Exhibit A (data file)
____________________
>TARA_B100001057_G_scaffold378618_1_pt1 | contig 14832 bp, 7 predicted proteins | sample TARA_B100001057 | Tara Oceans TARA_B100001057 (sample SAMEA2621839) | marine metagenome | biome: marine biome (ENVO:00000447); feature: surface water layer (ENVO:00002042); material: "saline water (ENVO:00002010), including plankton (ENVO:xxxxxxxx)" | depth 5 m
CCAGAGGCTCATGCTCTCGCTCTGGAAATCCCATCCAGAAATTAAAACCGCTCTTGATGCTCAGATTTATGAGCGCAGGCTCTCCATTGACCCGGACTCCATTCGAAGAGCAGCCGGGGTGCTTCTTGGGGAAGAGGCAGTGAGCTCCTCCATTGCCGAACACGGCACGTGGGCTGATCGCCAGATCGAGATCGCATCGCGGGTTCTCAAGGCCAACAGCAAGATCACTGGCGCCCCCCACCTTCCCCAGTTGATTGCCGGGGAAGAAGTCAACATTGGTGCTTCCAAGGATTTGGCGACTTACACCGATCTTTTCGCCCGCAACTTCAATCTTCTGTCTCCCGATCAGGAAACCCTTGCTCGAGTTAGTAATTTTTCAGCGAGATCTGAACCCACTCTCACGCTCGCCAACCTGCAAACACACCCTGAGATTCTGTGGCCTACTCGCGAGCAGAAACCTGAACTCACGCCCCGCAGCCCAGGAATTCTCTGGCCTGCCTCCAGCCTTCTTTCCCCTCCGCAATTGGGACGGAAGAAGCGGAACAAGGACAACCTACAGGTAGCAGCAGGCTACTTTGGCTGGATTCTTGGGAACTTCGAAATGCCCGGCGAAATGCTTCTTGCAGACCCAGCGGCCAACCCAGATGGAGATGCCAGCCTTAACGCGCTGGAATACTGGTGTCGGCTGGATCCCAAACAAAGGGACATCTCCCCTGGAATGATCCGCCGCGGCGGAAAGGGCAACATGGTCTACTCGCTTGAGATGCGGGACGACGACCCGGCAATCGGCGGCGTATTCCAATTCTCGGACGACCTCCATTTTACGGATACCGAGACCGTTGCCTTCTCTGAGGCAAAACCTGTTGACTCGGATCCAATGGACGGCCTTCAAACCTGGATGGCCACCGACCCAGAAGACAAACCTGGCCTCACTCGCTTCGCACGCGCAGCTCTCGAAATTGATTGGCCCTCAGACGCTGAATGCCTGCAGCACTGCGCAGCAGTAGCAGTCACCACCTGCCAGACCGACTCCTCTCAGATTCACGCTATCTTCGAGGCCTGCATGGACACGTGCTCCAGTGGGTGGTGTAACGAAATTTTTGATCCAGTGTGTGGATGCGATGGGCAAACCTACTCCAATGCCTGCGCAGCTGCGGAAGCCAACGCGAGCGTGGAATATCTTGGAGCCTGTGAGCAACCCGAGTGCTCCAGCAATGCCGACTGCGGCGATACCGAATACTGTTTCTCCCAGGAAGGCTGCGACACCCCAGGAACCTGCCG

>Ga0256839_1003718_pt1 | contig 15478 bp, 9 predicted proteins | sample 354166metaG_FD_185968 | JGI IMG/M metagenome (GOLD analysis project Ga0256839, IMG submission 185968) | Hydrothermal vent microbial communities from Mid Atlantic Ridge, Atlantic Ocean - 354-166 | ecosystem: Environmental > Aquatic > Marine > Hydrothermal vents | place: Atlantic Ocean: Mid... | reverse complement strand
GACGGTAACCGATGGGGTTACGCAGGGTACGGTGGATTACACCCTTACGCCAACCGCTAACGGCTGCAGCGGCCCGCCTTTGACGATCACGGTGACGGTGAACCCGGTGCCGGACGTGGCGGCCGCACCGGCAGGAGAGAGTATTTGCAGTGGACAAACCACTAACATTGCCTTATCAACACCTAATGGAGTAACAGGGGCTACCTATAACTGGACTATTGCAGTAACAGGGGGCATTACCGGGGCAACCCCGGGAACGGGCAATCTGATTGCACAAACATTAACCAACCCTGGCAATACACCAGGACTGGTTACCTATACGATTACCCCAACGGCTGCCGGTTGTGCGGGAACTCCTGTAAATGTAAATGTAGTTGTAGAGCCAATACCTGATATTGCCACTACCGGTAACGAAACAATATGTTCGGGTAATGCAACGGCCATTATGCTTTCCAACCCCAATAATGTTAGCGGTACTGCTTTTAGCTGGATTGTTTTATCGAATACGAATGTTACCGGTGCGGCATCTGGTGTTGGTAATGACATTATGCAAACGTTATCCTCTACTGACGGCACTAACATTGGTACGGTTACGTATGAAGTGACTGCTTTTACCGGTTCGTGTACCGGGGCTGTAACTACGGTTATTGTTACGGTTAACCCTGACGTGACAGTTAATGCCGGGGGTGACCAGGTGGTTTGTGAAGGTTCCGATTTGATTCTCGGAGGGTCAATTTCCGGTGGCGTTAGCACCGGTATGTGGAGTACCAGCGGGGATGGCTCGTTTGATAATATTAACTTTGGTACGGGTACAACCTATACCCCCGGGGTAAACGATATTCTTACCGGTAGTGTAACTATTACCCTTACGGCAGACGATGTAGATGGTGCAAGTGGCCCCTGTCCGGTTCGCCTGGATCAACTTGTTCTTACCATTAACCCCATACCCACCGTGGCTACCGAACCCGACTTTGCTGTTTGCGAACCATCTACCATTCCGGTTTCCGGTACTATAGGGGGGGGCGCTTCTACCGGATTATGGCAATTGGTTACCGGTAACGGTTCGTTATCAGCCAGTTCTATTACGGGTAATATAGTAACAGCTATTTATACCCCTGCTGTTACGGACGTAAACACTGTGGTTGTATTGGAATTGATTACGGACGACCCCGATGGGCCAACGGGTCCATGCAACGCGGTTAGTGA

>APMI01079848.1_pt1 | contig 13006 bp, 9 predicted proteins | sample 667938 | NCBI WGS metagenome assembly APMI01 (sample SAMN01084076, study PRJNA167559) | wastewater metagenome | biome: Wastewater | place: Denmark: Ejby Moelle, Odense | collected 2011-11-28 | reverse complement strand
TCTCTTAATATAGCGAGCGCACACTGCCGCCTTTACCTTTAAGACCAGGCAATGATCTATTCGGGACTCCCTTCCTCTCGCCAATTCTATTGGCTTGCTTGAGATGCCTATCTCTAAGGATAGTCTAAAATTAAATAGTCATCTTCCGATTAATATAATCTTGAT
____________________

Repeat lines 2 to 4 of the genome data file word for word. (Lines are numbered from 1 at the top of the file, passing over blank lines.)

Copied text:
CCAGAGGCTCATGCTCTCGCTCTGGAAATCCCATCCAGAAATTAAAACCGCTCTTGATGCTCAGATTTATGAGCGCAGGCTCTCCATTGACCCGGACTCCATTCGAAGAGCAGCCGGGGTGCTTCTTGGGGAAGAGGCAGTGAGCTCCTCCATTGCCGAACACGGCACGTGGGCTGATCGCCAGATCGAGATCGCATCGCGGGTTCTCAAGGCCAACAGCAAGATCACTGGCGCCCCCCACCTTCCCCAGTTGATTGCCGGGGAAGAAGTCAACATTGGTGCTTCCAAGGATTTGGCGACTTACACCGATCTTTTCGCCCGCAACTTCAATCTTCTGTCTCCCGATCAGGAAACCCTTGCTCGAGTTAGTAATTTTTCAGCGAGATCTGAACCCACTCTCACGCTCGCCAACCTGCAAACACACCCTGAGATTCTGTGGCCTACTCGCGAGCAGAAACCTGAACTCACGCCCCGCAGCCCAGGAATTCTCTGGCCTGCCTCCAGCCTTCTTTCCCCTCCGCAATTGGGACGGAAGAAGCGGAACAAGGACAACCTACAGGTAGCAGCAGGCTACTTTGGCTGGATTCTTGGGAACTTCGAAATGCCCGGCGAAATGCTTCTTGCAGACCCAGCGGCCAACCCAGATGGAGATGCCAGCCTTAACGCGCTGGAATACTGGTGTCGGCTGGATCCCAAACAAAGGGACATCTCCCCTGGAATGATCCGCCGCGGCGGAAAGGGCAACATGGTCTACTCGCTTGAGATGCGGGACGACGACCCGGCAATCGGCGGCGTATTCCAATTCTCGGACGACCTCCATTTTACGGATACCGAGACCGTTGCCTTCTCTGAGGCAAAACCTGTTGACTCGGATCCAATGGACGGCCTTCAAACCTGGATGGCCACCGACCCAGAAGACAAACCTGGCCTCACTCGCTTCGCACGCGCAGCTCTCGAAATTGATTGGCCCTCAGACGCTGAATGCCTGCAGCACTGCGCAGCAGTAGCAGTCACCACCTGCCAGACCGACTCCTCTCAGATTCACGCTATCTTCGAGGCCTGCATGGACACGTGCTCCAGTGGGTGGTGTAACGAAATTTTTGATCCAGTGTGTGGATGCGATGGGCAAACCTACTCCAATGCCTGCGCAGCTGCGGAAGCCAACGCGAGCGTGGAATATCTTGGAGCCTGTGAGCAACCCGAGTGCTCCAGCAATGCCGACTGCGGCGATACCGAATACTGTTTCTCCCAGGAAGGCTGCGACACCCCAGGAACCTGCCG

>Ga0256839_1003718_pt1 | contig 15478 bp, 9 predicted proteins | sample 354166metaG_FD_185968 | JGI IMG/M metagenome (GOLD analysis project Ga0256839, IMG submission 185968) | Hydrothermal vent microbial communities from Mid Atlantic Ridge, Atlantic Ocean - 354-166 | ecosystem: Environmental > Aquatic > Marine > Hydrothermal vents | place: Atlantic Ocean: Mid... | reverse complement strand
GACGGTAACCGATGGGGTTACGCAGGGTACGGTGGATTACACCCTTACGCCAACCGCTAACGGCTGCAGCGGCCCGCCTTTGACGATCACGGTGACGGTGAACCCGGTGCCGGACGTGGCGGCCGCACCGGCAGGAGAGAGTATTTGCAGTGGACAAACCACTAACATTGCCTTATCAACACCTAATGGAGTAACAGGGGCTACCTATAACTGGACTATTGCAGTAACAGGGGGCATTACCGGGGCAACCCCGGGAACGGGCAATCTGATTGCACAAACATTAACCAACCCTGGCAATACACCAGGACTGGTTACCTATACGATTACCCCAACGGCTGCCGGTTGTGCGGGAACTCCTGTAAATGTAAATGTAGTTGTAGAGCCAATACCTGATATTGCCACTACCGGTAACGAAACAATATGTTCGGGTAATGCAACGGCCATTATGCTTTCCAACCCCAATAATGTTAGCGGTACTGCTTTTAGCTGGATTGTTTTATCGAATACGAATGTTACCGGTGCGGCATCTGGTGTTGGTAATGACATTATGCAAACGTTATCCTCTACTGACGGCACTAACATTGGTACGGTTACGTATGAAGTGACTGCTTTTACCGGTTCGTGTACCGGGGCTGTAACTACGGTTATTGTTACGGTTAACCCTGACGTGACAGTTAATGCCGGGGGTGACCAGGTGGTTTGTGAAGGTTCCGATTTGATTCTCGGAGGGTCAATTTCCGGTGGCGTTAGCACCGGTATGTGGAGTACCAGCGGGGATGGCTCGTTTGATAATATTAACTTTGGTACGGGTACAACCTATACCCCCGGGGTAAACGATATTCTTACCGGTAGTGTAACTATTACCCTTACGGCAGACGATGTAGATGGTGCAAGTGGCCCCTGTCCGGTTCGCCTGGATCAACTTGTTCTTACCATTAACCCCATACCCACCGTGGCTACCGAACCCGACTTTGCTGTTTGCGAACCATCTACCATTCCGGTTTCCGGTACTATAGGGGGGGGCGCTTCTACCGGATTATGGCAATTGGTTACCGGTAACGGTTCGTTATCAGCCAGTTCTATTACGGGTAATATAGTAACAGCTATTTATACCCCTGCTGTTACGGACGTAAACACTGTGGTTGTATTGGAATTGATTACGGACGACCCCGATGGGCCAACGGGTCCATGCAACGCGGTTAGTGA